Additionally, the Court notes that OTM has failed to provide any rationale for its delay in adding Boudreaux. OTM represents that it learned of Boudreaux's involvement from his deposition on July 17, 2013, however, a review of the excerpts of the deposition demonstrates that the deposition did not reveal new information regarding his general involvement. The pleading standard only requires the plaintiff to allege factual allegations that are enough to raise a right to relief above the speculative level and are plausible on their face. Guidry v. Am. Pub. Life Ins. Co., 512 F.3d 177, 180 (5th Cir. 2007). At the time this action was filed, OTM knew of Boudreaux's involvement and could have attempted to allege factual allegations against him. Accordingly, OTM's request to add Boudreaux at this late stage is denied for undue delay.

As for OTM's requests to add St. Paul as an additional defendant and to re-allege a cause of action for fraud, the Court finds that these proposed amendments are not unduly delayed. OTM contends that it first learned during discovery that St. Paul is Diversified's liability insurer and Diversified did not object to this contention. OTM also contends that it obtained evidence during discovery that forms the foundation of its fraud claim, which includes the work tickets and the testimony of Boudreaux on July 17, 2013. OTM's fraud claim heavily relies on both the work tickets and Boudreaux's testimony, and therefore, the Court finds that OTM was not unduly delayed in seeking an amendment because this action was stayed less than a month after the deposition of Boudreaux.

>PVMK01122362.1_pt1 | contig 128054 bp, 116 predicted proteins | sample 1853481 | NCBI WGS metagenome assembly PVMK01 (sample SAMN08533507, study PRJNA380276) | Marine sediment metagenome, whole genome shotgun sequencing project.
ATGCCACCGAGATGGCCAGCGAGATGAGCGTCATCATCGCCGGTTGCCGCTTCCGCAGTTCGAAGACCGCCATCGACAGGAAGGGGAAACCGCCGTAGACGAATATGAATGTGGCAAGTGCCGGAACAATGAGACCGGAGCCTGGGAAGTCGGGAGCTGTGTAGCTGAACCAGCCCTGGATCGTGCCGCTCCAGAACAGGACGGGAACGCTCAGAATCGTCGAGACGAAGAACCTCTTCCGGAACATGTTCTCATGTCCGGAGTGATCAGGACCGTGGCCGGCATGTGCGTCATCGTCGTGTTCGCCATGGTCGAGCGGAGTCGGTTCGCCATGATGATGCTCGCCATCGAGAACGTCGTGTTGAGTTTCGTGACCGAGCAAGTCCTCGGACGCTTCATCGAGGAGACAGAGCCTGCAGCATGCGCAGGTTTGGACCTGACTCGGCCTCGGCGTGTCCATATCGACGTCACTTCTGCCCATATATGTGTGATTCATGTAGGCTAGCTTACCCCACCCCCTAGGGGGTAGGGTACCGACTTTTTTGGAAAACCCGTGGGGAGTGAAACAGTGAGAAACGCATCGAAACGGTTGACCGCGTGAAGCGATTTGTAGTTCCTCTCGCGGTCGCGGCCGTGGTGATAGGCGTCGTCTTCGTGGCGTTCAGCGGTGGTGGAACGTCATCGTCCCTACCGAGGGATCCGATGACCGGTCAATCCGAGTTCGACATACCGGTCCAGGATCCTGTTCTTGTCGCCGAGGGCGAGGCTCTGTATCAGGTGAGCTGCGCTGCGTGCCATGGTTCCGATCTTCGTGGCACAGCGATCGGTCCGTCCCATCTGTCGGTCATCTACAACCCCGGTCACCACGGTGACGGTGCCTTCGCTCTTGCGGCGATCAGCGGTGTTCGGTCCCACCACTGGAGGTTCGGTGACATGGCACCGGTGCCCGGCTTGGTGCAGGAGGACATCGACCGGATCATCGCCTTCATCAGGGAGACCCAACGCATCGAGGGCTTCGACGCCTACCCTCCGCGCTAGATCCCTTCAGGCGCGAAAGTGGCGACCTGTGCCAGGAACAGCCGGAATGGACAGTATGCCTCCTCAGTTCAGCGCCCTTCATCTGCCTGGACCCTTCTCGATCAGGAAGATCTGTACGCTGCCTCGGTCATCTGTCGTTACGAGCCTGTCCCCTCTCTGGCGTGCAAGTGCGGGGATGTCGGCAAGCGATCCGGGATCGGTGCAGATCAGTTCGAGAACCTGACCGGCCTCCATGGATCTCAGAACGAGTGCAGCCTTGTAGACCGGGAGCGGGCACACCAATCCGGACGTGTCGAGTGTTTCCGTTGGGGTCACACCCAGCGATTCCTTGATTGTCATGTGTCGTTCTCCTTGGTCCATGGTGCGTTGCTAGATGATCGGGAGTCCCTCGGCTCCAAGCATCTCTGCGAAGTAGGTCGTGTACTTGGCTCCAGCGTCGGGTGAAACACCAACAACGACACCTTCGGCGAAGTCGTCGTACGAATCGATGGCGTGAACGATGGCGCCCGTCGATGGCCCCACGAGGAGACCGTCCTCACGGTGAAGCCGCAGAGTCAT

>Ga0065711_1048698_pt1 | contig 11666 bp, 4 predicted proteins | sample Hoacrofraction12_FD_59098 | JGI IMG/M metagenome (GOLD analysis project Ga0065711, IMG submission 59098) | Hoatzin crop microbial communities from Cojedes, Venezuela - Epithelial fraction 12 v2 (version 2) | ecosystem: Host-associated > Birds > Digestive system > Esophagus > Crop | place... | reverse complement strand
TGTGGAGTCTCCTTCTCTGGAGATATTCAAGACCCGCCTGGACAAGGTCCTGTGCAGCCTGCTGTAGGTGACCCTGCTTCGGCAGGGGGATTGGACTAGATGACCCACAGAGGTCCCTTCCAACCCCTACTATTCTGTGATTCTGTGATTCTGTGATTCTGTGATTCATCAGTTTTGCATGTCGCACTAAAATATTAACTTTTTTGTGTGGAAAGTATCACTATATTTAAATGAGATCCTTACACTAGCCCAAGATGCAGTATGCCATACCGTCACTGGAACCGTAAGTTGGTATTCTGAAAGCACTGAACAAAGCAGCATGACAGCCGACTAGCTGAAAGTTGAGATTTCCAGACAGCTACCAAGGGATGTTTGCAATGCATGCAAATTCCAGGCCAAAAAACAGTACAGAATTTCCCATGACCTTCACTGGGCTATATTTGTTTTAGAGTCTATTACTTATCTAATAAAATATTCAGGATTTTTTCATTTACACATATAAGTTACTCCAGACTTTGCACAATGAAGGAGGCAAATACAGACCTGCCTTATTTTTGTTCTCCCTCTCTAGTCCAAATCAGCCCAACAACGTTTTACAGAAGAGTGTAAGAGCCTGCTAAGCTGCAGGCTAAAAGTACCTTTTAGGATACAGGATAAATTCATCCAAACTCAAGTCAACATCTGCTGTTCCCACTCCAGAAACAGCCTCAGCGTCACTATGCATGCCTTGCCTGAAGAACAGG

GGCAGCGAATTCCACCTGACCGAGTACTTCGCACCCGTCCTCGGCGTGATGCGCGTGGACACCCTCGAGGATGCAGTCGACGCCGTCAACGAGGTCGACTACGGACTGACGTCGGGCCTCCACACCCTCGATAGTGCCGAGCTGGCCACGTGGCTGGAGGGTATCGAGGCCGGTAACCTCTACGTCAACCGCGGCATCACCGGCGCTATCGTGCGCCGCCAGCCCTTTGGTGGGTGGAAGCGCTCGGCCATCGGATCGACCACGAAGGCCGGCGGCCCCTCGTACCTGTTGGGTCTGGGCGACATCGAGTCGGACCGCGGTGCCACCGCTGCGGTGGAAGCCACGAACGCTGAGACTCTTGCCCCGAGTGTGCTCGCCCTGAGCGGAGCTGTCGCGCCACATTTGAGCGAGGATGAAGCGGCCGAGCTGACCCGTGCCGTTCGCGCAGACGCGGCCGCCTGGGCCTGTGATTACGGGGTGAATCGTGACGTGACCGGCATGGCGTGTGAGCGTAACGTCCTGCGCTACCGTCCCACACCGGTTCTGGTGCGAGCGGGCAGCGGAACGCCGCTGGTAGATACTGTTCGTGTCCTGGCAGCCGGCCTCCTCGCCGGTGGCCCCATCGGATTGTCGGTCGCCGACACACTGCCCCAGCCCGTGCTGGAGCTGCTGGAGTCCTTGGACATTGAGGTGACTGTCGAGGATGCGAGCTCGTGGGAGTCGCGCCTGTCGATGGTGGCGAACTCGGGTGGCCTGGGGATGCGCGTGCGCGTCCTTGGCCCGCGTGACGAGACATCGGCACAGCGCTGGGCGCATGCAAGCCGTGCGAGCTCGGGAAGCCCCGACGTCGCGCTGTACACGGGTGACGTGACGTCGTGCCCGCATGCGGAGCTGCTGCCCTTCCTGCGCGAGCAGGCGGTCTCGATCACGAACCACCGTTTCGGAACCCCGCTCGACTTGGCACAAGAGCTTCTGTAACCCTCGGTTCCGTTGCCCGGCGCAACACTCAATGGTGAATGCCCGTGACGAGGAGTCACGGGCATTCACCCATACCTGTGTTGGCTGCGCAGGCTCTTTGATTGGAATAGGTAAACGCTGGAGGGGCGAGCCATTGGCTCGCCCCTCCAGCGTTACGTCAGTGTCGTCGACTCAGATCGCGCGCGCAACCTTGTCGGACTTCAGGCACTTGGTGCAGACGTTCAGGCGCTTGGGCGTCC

B. Repeated Failure to Cure Deficiencies by Amendments Previously Allowed

Diversified contends that OTM has failed on two prior occasions to adequately state a cause of action for fraud. See R. Doc. 55, at 16. Diversified argues that the current proposed amended complaint does not allege new additional facts that differ from OTM's previous allegations of fraud that were dismissed by the Court. Id. at 17; see also R. Doc. 59, at 6. Diversified asserts that OTM has always argued that Diversified charged OTM for overhauls that were not performed and that the non-performance was deliberate and motivated by a desire for profit. See R. Doc. 59, at 6.

When considering whether there have been repeated failures to cure deficiencies by amendments previously allowed, courts in this circuit have considered how many previous amendments were attempted by the mover. See U.S. ex rel. Hebert v. Dizney, 295 F.Appx. 717, 725 (5th Cir. 2008); Mailing & Shipping Sys., Inc. v. Neopost USA, Inc., 292 F.R.D. 369, 377 (W.D. Tex. 2013); Vazquez v. AMO Enterprises, Inc., No. 3:12-CV-00029-KC, 2013 WL 593457, at *5 (W.D. Tex. Feb. 14, 2013). Courts have found that one previous amendment does not amount to a repeated failure to cure deficiencies by amendments previously allowed. Mailing & Shipping Sys., Inc., 292 F.R.D. at 377; Vazquez, 2013 WL 593457, at *5. However, the Fifth Circuit has found that two previous amendments does amount to a repeated failure to cure deficiencies. Herrmann Holdings Ltd. v. Lucent Technologies Inc., 302 F.3d 552, 566 (5th Cir. 2002); U.S. ex rel. Hebert, 295 F.Appx. at 725.